Tartle se utiliza en Escocia para denominar ese momento de vacilación cuando vas a presentar a alguien y no recuerdas su nombre.
Boh es probablemente la mejor expresión que tiene el italiano, sirve para decir con solo tres letras que no tienes ni idea.
Más románticos son los árabes que al pronunciar ya’aburnee (literalmente, tú me entierras) aluden al deseo de morir antes que su interlocutor para no tener que soportar su pérdida. Y seguimos con el macabro tema de la muerte, solo hay un idioma conocido para nombrar algo tan desgarrador como la pérdida de un hijo. Hay huérfanos, hay viudos, y en Israel hay hore shakul.
Los franceses no son de palabras sino de expresiones únicas, y sorprenden nombrando conceptos tan concretos como el ingenio de tener la respuesta acertada cuando es demasiado tarde (l’esprit de l’escalier) o pasar la mañana vagueando en la cama (grasse matinée).
No hay nada intraducible y los que se dedican a ello profesionalmente son conscientes. Todo puede solucionarse con un circunloquio, con una palabra equivalente en el fondo y distinta en los matices. Tampoco existe nadie que domine todos los idiomas del mundo (7.105 según ethnologue), así que es un poco exagerado asegurar que hay palabras únicas. Pero sí que existen palabras sin equivalente en la mayoría de los idiomas conocidos, conceptos que por su mayor uso o por la evolución idiomática han derivado en pequeñas rarezas lingüísticas. Joyas hechas palabras.
Vladimir Nabokov, además de escribir Lolita, la tradujo del inglés al ruso, esa y muchas obras más, propias y ajenas. Era un defensor de la traducción literal, sin cambiar ni un ápice (a pesar de que fuera el responsable de que en Rusia no hablen de Alicia sino de Ania en el País de las Maravillas).
Sin embargo, reconocía que había palabras que no tenían traducción posible y hacía hincapié en una: toska. “Ninguna palabra del inglés traduce todas las facetas de toska”, decía el autor.
“En su sentido más profundo, es una sensación de gran angustia espiritual, a menudo sin causa específica. En el aspecto menos mórbido es un dolor sordo del alma, un anhelo sin nada que nada haya que anhelar. En su nivel más bajo, se reduce al hastío, al aburrimiento”.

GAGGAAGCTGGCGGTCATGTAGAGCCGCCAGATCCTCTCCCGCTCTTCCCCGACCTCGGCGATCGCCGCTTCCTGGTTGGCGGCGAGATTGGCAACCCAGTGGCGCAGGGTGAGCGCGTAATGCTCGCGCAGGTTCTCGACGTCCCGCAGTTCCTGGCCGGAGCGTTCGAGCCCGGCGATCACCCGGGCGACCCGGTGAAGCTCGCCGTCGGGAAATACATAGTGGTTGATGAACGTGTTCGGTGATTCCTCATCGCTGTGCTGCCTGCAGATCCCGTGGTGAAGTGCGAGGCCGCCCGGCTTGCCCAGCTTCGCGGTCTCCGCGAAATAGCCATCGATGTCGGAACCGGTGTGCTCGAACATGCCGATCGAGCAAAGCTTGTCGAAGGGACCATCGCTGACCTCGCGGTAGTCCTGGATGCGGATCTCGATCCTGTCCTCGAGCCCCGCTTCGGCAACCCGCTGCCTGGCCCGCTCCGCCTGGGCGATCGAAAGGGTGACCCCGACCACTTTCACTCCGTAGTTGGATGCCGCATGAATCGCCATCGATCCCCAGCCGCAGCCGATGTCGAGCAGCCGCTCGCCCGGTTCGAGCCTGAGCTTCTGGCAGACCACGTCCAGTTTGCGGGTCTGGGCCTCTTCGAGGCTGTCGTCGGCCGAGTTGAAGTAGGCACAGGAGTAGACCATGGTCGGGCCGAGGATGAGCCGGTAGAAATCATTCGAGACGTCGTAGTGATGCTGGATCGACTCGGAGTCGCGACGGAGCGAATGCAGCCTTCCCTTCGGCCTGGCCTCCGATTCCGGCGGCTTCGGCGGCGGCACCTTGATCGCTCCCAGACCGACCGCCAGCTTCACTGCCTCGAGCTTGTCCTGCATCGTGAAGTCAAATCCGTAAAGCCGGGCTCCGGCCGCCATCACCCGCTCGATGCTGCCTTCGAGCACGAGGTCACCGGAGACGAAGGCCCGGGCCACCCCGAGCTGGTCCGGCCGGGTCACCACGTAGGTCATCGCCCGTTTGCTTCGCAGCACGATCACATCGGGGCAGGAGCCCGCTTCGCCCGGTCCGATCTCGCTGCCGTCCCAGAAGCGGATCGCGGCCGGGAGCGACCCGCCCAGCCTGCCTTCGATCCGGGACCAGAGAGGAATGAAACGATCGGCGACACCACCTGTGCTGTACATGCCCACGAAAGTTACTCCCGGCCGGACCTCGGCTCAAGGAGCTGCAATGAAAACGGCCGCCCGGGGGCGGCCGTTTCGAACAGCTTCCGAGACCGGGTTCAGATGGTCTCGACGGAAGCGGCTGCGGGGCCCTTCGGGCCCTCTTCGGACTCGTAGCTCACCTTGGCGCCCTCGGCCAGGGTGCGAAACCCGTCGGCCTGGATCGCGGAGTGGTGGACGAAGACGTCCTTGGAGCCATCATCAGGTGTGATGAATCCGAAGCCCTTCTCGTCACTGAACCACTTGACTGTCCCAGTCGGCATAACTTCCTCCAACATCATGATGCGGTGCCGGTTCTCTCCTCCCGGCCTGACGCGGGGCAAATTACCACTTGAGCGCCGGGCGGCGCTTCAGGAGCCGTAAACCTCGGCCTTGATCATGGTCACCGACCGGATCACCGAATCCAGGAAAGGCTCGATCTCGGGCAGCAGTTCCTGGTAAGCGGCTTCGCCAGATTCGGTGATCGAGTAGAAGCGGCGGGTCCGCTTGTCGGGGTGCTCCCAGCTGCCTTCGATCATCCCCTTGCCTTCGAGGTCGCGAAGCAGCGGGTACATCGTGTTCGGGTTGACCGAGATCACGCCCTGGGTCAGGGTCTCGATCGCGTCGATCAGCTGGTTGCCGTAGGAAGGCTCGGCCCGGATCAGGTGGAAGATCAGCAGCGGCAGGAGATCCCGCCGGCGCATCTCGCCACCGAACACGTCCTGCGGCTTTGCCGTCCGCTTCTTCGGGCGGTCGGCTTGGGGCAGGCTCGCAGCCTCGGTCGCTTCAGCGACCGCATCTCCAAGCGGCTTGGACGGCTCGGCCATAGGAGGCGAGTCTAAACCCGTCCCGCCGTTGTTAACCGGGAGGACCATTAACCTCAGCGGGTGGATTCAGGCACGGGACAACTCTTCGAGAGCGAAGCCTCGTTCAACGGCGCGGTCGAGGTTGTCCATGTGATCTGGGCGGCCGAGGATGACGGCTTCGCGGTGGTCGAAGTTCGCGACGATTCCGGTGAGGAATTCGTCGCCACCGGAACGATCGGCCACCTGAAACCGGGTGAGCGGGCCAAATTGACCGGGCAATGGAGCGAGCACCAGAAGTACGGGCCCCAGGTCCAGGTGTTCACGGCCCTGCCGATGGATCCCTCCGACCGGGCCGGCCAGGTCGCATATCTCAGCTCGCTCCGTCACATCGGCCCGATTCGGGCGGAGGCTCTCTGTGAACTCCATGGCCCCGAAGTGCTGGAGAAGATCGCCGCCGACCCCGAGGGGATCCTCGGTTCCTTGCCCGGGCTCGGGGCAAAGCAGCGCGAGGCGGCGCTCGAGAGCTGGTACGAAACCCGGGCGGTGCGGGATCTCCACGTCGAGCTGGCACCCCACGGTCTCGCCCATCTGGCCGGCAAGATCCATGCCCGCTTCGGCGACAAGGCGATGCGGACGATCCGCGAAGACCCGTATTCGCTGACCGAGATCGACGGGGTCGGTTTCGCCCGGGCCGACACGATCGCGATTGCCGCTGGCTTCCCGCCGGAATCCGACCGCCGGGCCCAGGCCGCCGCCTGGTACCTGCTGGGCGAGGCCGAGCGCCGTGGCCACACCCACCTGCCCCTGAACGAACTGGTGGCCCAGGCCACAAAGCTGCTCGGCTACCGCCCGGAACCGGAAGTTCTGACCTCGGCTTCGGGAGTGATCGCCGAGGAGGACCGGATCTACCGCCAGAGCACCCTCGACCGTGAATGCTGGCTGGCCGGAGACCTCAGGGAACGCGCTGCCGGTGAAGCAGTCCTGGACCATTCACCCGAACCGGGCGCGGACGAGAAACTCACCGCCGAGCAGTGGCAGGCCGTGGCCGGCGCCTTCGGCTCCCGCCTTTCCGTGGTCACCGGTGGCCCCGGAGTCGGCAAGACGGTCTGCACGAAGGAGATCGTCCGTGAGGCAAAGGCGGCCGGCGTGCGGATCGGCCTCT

Tanto toska como lítost hacen referencia a sentimientos. Haciendo un breve repaso nos damos cuenta de que la mayoría de palabras sin traducción lo hacen. Y dicen más de lo que encierra su estricto significado, dicen cosas sobre quien las habla.
Why I Publish Ebooks, or the Future of Literary Translation
20 May 2013
—EJ Van Lanen
It so happens that I’ve been publishing literature
in translation for a few years, almost ten by now, and as with all other kinds
of book publishing pursuits, though it’s made for a pleasant sort of life, it’s
been a struggle—whether in trying to succeed with translated books at a larger
publisher, finding allies in the internal, and eternal, fight for institutional
attention, or at a smaller publisher, where simply maintaining forward
momentum, feeling as though you can afford to continue to publish next month’s
or next season’s books, let alone have the resources to find the readers your
writers deserve, can feel like an overwhelming task. It’s a struggle because
the market for translated literature in English has become a small one, one
whose size is reflected in the number of books vying for its attention—around
four hundred new translated books are published in the US each year, a
vanishingly small percentage of the hundreds of thousands of
books published each year. The usual scapegoats for this imbalance are the big
commercial publishers, for abandoning the field; the national chain bookstores,
for destroying independent book-selling, refusing to stock translated books,
and, lately, for disappearing; Amazon, for being Amazon; readers, for their
lack of curiosity; critics, for their insularity; the media, for ignoring our
authors; and the internet, for irreversibly damaging our ability to focus.